Earth Overshoot Day

Like a child devouring a batch of cookies, we humans are using Mother Earth’s resources faster than she can replenish them. But just how fast?

The Global Footprint Network created Earth Overshoot Day to help us understand. Ideally, humans would finish December 31 having used no more resources than the Earth’s oceans and forests can absorb. Or, even better, less.

But, since the 1970s, human consumption of Earth’s resources has been unsustainable well before that. In 2016, humans used more than our share on August 8.

How Earth Overshoot Day Is Determined

earth overshoot day logo

The Global Footprint Network makes its estimate based on more than 15,000 data points. They assemble figures on things like emissions, food production, even forest fires, to determine whether humans are overdrawn on resources or allowing nature to keep pace. Their data comes mostly from United Nations reports.

Based on the current population and the regenerative capacity of the Earth, everyone on the planet can afford to use the resources of 1.7 hectares. That’s about 3 football fields.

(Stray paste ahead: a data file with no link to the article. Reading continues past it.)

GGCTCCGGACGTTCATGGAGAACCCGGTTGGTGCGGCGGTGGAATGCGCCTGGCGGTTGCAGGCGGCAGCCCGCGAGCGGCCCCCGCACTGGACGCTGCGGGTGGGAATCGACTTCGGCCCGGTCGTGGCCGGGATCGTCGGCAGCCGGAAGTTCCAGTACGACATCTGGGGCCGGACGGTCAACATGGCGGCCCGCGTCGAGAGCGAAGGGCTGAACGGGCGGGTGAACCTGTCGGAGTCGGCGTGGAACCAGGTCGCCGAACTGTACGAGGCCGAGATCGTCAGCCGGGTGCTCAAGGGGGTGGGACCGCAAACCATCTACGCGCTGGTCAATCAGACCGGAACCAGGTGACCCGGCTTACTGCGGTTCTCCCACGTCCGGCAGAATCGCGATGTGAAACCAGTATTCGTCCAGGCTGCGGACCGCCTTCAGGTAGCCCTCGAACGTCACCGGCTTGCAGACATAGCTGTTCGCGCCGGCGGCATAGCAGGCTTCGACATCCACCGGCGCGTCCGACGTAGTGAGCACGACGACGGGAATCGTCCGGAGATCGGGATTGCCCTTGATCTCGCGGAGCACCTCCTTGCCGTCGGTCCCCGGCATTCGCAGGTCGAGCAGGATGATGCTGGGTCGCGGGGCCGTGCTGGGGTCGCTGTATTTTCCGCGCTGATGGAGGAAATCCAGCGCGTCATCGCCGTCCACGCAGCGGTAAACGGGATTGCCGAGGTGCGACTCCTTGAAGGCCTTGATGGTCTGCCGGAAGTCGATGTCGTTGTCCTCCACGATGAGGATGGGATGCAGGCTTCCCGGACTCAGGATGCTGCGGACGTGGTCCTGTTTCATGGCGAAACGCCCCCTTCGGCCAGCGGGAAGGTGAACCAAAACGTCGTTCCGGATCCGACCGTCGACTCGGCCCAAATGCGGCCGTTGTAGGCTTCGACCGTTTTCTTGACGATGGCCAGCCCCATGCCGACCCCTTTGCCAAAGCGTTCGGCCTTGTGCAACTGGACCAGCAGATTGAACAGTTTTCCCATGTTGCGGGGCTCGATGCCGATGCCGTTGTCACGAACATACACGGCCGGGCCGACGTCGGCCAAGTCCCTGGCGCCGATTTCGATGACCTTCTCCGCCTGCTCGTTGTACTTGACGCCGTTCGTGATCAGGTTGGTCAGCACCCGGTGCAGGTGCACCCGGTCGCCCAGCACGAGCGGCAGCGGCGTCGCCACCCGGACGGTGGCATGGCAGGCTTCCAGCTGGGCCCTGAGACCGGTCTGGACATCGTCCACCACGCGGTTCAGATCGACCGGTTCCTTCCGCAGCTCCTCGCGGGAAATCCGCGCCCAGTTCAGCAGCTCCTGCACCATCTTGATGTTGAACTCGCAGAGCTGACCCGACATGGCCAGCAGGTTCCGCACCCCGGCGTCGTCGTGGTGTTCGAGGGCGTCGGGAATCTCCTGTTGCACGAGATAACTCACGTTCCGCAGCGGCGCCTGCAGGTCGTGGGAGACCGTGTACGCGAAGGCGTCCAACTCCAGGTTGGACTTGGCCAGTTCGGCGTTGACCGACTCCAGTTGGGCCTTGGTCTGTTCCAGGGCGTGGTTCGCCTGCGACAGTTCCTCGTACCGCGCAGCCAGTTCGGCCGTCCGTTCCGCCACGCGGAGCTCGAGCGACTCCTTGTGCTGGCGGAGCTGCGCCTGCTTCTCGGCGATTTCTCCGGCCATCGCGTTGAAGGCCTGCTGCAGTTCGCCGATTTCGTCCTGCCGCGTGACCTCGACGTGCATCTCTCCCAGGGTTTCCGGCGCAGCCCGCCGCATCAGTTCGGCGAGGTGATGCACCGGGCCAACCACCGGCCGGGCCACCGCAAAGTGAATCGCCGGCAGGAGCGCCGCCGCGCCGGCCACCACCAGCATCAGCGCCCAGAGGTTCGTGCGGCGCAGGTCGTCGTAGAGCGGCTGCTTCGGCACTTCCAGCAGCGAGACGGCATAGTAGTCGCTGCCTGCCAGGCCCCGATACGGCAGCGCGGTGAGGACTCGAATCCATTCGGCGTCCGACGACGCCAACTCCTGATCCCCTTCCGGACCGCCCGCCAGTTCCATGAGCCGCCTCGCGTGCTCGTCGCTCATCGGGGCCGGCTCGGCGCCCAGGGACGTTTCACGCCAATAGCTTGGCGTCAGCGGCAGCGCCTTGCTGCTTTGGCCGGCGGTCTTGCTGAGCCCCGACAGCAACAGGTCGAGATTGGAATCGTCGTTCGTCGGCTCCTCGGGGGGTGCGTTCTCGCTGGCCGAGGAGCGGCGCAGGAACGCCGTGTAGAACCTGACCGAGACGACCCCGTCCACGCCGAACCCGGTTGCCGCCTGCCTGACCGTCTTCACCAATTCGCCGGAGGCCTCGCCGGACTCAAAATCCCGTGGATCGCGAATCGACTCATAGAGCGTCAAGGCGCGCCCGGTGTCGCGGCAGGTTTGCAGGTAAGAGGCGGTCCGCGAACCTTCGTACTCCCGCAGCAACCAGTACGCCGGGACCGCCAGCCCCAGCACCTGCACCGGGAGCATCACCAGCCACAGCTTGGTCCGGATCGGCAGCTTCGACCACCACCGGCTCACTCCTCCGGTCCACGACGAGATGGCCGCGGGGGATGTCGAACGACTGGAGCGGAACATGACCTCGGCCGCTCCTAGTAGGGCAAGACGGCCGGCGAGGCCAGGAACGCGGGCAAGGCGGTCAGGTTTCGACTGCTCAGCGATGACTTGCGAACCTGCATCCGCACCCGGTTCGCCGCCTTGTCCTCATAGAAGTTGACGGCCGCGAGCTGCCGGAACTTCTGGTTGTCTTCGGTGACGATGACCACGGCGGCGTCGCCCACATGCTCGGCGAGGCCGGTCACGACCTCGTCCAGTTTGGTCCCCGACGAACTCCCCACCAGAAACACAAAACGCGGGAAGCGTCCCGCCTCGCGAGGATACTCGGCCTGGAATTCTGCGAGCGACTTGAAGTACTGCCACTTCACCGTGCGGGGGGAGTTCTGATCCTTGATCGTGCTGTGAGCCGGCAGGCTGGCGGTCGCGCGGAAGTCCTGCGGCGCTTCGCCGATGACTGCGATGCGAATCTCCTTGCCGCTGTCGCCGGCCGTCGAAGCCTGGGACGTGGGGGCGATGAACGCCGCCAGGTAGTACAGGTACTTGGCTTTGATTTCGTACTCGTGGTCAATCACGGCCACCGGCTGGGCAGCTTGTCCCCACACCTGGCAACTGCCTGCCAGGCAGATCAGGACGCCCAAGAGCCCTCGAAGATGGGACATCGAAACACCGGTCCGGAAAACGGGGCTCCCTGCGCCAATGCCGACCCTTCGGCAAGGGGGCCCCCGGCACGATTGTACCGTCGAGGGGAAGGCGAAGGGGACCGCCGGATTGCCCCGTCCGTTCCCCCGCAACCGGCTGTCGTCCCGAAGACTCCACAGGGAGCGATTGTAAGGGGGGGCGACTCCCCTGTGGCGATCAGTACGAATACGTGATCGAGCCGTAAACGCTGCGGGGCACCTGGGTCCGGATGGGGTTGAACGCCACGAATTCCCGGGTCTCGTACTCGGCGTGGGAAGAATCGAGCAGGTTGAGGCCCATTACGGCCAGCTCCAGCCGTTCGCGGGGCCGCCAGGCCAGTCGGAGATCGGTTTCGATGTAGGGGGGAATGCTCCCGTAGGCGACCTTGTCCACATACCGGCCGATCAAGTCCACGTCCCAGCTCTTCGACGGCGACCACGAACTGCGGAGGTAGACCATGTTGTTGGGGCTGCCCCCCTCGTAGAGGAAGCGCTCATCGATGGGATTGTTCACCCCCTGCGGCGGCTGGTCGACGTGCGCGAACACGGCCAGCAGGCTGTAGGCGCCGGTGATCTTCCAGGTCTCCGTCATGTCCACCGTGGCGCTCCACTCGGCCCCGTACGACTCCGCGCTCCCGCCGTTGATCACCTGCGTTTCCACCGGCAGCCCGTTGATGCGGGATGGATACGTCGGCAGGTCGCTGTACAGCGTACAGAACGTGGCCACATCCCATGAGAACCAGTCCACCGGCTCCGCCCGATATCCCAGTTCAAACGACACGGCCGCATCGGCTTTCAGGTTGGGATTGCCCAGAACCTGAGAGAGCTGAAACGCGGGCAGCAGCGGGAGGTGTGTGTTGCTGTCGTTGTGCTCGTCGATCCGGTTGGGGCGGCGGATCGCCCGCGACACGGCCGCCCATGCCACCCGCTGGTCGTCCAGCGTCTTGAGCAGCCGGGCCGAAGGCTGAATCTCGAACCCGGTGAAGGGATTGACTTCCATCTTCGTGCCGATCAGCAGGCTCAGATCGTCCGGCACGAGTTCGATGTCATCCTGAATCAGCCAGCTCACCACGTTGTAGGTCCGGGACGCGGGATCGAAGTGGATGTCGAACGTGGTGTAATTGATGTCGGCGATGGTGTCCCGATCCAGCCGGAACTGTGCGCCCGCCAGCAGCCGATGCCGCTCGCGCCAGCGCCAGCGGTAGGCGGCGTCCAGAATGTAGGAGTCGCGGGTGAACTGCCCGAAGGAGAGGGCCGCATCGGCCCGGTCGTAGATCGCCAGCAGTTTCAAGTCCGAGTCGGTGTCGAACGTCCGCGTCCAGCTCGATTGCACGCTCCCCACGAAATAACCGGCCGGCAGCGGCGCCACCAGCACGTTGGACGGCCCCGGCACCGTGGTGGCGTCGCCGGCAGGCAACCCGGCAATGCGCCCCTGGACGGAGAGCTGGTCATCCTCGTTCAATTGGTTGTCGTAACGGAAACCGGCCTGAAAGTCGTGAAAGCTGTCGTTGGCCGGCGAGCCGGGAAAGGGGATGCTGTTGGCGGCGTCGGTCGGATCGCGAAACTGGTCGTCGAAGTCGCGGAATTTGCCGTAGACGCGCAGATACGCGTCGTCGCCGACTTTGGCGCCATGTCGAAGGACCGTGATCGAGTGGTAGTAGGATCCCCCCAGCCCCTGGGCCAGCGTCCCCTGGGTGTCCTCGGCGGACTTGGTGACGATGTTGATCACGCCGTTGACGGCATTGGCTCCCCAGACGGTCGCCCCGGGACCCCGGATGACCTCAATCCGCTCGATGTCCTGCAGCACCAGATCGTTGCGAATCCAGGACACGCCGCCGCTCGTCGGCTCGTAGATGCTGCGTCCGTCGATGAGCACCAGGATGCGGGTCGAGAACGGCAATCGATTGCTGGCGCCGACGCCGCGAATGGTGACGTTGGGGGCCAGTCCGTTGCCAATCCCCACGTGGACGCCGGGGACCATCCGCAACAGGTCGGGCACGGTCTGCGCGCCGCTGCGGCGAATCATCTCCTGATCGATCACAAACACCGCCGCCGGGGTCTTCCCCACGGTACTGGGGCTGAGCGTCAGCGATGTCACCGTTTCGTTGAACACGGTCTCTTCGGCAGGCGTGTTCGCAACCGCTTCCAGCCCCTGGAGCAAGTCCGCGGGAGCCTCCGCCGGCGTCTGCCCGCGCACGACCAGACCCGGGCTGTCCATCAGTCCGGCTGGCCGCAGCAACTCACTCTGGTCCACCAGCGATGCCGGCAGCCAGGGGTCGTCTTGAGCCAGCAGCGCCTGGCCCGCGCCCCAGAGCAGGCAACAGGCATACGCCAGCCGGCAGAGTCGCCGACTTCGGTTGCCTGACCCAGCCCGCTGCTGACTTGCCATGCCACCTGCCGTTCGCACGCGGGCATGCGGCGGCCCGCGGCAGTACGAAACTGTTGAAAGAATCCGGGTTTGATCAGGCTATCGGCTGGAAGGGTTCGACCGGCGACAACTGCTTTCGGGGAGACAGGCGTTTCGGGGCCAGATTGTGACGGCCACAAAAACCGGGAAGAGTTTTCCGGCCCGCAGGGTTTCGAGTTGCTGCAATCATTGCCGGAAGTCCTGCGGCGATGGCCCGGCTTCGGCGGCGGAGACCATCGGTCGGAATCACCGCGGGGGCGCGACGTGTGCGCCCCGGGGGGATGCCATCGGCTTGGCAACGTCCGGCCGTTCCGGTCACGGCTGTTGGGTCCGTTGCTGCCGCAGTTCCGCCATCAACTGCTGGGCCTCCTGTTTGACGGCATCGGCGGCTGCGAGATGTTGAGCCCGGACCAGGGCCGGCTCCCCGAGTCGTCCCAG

Some Countries Use More Than Their Share

While the world’s consumption is the most important data to track, the Global Footprint Network also tracks the Earth Overshoot Day for individual countries. They look at it in two different ways:

infographic how many planets for a country's consumption

How much land would a country need to match their consumption
Via Earth Overshoot Day.

Past Earth Overshoot Days

The day that we humans overdraft our account with Mother Earth keeps getting earlier and earlier. On the bright side, our overconsumption isn’t accelerating like it did in the 1970s. Still, every year we overconsume puts us deeper and deeper in to ecological debt.

  • 1971: December 24
  • 1972: December 13
  • 1973: November 29
  • 1974: December 1
  • 1975: December 3
  • 1976: November 19
  • 1977: November 13
  • 1978: November 9
  • 1979: October 31
  • 1980: November 5
  • 1981: November 13
  • 1982: November 17
  • 1983: November 16
  • 1984: November 9
  • 1985: November 6
  • 1986: November 1
  • 1987: October 25
  • 1988: October 16
  • 1989: October 13
  • 1990: October 13
  • 1991: October 12
  • 1992: October 14
  • 1993: October 15
  • 1994: October 13
  • 1995: October 7
  • 1996: October 4
  • 1997: October 2
  • 1998: October 3
  • 1999: October 2
  • 2000: September 25
  • 2001: September 26
  • 2002: September 22
  • 2003: September 13
  • 2004: September 5
  • 2005: August 29
  • 2006: August 24
  • 2007: August 19
  • 2008: August 20
  • 2009: August 24
  • 2010: August 14
  • 2011: August 11
  • 2012: August 11
  • 2013: August 10
  • 2014: August 10
  • 2015: August 9
  • 2016: August 8

Written by Seth Kolloen

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